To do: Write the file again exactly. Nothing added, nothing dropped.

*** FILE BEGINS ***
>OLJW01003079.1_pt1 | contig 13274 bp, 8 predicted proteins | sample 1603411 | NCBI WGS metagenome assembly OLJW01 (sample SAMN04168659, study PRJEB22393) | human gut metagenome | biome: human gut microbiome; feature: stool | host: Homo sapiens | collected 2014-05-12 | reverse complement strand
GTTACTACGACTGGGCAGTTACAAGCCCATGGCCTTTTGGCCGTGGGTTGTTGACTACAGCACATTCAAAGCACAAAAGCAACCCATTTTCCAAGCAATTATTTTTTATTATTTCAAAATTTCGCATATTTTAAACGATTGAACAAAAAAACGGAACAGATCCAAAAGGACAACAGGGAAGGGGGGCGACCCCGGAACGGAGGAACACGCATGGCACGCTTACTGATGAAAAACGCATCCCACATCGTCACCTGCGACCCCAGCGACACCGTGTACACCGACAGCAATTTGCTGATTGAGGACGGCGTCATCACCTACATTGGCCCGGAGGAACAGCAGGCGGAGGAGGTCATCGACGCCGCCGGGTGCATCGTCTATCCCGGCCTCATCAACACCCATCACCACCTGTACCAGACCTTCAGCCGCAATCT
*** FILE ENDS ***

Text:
>OLJW01003079.1_pt1 | contig 13274 bp, 8 predicted proteins | sample 1603411 | NCBI WGS metagenome assembly OLJW01 (sample SAMN04168659, study PRJEB22393) | human gut metagenome | biome: human gut microbiome; feature: stool | host: Homo sapiens | collected 2014-05-12 | reverse complement strand
GTTACTACGACTGGGCAGTTACAAGCCCATGGCCTTTTGGCCGTGGGTTGTTGACTACAGCACATTCAAAGCACAAAAGCAACCCATTTTCCAAGCAATTATTTTTTATTATTTCAAAATTTCGCATATTTTAAACGATTGAACAAAAAAACGGAACAGATCCAAAAGGACAACAGGGAAGGGGGGCGACCCCGGAACGGAGGAACACGCATGGCACGCTTACTGATGAAAAACGCATCCCACATCGTCACCTGCGACCCCAGCGACACCGTGTACACCGACAGCAATTTGCTGATTGAGGACGGCGTCATCACCTACATTGGCCCGGAGGAACAGCAGGCGGAGGAGGTCATCGACGCCGCCGGGTGCATCGTCTATCCCGGCCTCATCAACACCCATCACCACCTGTACCAGACCTTCAGCCGCAATCT